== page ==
“Any student should be proud of a 4.2 GPA —incl. @DavidHogg111. On reflection, in the spirit of Holy Week, I apologize for any upset or hurt my tweet caused him or any of the brave victims of Parkland. For the record, I believe my show was the first to feature David…”


AT&T May Put DOJ Antitrust Boss on Witness Stand

AT&T reportedly plans to put Makan Delrahim, U.S. Assistant Attorney General for the Antitrust Division at the Department of Justice, on the witness stand in next month’s federal trial regarding the telecom’s $85 billion acquisition of Time Warner, according to The Wall Street Journal.

The DOJ filed suit against the merger, claiming the deal would negatively affect consumers and the market.

In a twist, AT&T seeks to question – under oath – the government official responsible for the lawsuit.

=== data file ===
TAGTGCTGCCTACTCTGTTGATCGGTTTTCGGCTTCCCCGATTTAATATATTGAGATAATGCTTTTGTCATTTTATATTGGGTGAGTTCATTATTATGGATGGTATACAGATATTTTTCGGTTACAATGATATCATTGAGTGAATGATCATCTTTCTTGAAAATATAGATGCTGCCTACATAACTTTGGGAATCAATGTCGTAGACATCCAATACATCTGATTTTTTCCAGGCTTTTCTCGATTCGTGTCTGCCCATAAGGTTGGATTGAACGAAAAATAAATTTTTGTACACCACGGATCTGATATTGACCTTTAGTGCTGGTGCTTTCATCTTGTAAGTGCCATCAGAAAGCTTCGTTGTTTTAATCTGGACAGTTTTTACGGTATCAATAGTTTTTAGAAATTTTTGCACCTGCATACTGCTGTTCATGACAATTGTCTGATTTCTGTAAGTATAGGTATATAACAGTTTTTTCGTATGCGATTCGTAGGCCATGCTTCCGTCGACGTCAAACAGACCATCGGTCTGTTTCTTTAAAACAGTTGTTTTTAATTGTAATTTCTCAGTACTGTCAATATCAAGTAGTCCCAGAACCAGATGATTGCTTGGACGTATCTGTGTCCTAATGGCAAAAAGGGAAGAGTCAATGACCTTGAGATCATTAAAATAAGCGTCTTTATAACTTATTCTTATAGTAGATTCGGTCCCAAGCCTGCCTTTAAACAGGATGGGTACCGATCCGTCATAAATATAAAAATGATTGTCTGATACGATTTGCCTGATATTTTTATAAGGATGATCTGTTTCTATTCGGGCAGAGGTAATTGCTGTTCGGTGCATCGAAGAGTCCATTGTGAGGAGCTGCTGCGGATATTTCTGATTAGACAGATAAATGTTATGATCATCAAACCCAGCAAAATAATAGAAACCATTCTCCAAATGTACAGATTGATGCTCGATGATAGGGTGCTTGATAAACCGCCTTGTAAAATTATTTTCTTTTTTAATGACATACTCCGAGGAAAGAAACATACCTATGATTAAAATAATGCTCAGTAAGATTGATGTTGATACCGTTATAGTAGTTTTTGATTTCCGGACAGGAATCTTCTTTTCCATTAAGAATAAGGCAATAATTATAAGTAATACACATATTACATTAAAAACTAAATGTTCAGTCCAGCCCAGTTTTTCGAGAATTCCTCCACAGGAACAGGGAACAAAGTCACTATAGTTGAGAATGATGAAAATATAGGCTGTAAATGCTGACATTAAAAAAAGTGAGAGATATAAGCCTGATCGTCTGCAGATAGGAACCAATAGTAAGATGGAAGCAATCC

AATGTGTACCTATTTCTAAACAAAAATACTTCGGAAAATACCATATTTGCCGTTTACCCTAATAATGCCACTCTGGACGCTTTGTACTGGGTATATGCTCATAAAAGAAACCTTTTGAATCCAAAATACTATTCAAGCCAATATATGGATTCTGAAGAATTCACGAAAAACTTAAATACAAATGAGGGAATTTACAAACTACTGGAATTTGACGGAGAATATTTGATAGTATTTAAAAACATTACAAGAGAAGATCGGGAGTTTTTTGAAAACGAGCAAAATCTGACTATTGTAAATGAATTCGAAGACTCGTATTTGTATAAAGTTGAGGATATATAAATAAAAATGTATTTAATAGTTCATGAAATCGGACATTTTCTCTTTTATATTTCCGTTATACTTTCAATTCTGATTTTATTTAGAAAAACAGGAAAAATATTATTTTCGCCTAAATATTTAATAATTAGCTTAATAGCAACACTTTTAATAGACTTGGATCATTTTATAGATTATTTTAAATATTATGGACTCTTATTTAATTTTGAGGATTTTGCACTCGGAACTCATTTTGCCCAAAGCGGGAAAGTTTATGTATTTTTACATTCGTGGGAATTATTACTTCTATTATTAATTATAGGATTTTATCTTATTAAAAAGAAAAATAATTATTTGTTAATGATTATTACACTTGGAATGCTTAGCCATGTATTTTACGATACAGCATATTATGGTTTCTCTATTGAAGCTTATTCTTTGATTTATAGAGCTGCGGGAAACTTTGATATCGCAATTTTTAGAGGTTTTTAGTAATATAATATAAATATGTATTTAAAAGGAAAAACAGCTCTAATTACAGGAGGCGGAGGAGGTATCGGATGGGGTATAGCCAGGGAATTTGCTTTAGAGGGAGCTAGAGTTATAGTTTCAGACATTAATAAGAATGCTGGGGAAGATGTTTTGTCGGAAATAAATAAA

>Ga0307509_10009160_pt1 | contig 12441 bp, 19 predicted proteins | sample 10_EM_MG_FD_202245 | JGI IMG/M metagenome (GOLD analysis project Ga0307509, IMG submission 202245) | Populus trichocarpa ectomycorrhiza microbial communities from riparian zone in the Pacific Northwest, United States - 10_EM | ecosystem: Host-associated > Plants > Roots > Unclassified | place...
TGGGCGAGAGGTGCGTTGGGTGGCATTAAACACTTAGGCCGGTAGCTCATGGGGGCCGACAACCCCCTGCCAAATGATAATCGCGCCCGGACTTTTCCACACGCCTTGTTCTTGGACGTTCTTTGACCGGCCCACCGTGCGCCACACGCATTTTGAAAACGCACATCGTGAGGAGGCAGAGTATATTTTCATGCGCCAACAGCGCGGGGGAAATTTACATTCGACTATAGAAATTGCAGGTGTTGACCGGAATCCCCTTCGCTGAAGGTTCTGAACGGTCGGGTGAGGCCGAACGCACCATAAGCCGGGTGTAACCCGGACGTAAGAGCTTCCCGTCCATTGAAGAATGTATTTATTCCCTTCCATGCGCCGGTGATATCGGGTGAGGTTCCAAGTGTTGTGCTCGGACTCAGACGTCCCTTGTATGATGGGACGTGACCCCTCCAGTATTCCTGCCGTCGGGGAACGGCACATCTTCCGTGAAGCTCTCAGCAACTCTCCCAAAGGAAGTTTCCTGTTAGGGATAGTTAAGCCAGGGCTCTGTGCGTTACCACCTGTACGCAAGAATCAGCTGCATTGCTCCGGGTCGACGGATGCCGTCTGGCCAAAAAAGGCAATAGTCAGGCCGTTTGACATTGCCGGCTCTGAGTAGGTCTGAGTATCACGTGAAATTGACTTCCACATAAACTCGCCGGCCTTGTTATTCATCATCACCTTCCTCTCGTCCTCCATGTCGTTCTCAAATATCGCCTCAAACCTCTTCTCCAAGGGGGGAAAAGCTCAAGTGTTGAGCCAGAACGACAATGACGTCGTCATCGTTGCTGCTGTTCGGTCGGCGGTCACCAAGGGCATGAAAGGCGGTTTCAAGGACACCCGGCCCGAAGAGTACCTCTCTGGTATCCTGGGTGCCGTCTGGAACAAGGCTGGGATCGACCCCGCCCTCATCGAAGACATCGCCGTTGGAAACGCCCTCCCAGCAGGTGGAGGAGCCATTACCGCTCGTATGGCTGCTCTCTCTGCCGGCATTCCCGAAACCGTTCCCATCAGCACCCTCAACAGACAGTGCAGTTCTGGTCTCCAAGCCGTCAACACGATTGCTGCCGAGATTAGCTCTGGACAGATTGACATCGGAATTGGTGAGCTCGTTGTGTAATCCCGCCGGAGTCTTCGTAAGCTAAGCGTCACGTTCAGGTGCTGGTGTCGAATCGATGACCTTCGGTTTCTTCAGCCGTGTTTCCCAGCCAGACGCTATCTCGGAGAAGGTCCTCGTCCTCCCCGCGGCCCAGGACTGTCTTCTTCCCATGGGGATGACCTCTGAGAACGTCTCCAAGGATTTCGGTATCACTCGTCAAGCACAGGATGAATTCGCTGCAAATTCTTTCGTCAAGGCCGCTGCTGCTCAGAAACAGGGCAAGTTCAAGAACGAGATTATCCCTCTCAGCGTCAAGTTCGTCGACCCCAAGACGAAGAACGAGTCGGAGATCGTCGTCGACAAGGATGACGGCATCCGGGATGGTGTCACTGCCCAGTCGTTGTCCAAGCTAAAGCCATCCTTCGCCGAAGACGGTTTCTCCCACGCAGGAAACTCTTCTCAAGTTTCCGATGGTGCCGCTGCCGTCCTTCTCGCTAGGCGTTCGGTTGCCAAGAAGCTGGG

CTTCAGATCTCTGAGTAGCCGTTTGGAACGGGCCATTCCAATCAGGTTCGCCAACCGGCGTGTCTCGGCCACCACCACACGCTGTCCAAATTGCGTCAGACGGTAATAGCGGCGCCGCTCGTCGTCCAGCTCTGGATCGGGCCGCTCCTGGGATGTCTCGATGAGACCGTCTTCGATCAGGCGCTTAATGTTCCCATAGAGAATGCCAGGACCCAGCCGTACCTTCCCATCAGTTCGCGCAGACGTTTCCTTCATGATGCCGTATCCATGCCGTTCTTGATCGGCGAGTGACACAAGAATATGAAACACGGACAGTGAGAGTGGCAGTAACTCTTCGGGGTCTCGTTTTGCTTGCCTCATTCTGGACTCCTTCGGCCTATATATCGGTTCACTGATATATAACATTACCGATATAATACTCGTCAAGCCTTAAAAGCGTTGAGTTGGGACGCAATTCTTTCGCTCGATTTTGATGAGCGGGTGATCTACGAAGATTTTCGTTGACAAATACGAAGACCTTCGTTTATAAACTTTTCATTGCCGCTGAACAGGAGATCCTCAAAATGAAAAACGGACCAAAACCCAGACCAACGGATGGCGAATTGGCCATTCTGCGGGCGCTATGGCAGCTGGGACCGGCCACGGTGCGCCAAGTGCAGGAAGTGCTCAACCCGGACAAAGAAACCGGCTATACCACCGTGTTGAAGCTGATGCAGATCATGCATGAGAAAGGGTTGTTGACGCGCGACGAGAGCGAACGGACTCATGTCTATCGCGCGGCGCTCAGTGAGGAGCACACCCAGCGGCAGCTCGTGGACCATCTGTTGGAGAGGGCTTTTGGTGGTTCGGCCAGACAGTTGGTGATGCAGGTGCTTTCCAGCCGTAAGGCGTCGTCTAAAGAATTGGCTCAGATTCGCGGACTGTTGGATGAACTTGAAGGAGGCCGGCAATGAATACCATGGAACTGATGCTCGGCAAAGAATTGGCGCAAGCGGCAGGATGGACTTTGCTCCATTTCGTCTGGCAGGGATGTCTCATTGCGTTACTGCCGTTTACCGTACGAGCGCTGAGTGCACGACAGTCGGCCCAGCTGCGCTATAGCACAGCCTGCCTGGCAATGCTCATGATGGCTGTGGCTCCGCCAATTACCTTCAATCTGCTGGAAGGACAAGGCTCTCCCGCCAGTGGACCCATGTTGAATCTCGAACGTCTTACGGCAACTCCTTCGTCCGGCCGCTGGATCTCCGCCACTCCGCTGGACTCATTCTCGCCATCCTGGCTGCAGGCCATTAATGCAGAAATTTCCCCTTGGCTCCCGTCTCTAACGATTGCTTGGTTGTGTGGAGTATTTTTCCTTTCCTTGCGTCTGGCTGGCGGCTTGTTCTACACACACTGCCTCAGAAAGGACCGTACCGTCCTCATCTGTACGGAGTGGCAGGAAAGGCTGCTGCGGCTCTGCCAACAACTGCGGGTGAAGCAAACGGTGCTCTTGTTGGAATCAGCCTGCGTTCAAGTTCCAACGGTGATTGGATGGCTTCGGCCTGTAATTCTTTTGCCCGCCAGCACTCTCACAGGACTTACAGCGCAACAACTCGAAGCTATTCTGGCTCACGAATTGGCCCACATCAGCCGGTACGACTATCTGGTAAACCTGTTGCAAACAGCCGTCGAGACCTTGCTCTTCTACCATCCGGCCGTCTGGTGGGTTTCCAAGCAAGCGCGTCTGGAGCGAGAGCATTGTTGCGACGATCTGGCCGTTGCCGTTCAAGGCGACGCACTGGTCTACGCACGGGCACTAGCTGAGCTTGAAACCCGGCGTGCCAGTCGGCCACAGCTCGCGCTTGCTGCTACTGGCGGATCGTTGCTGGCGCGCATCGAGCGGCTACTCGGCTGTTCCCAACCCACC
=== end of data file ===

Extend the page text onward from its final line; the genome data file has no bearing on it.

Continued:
Iranian-born Delrahim, who was nominated to the antitrust division by President Trump, and infamously gifted a baseball cap with the slogan, “Makan Antitrust Great Again,” upon his arrival, previously served in the position under President George W. Bush.

Why AT&T seeks to grill Delrahim – a corporate lawyer – revolves around his time as a lobbyist for Comcast, Google, Blue Cross Blue Shield and other major corporations.

Indeed, when the AT&T – Time Warner merger was first announced, Delrahim told a TV interview he didn’t think the merger posed a significant antitrust issue.

Of course, that was before he was appointed by Trump, who many observers believe stepped into the merger at the last minute for largely personal – not regulatory – reasons.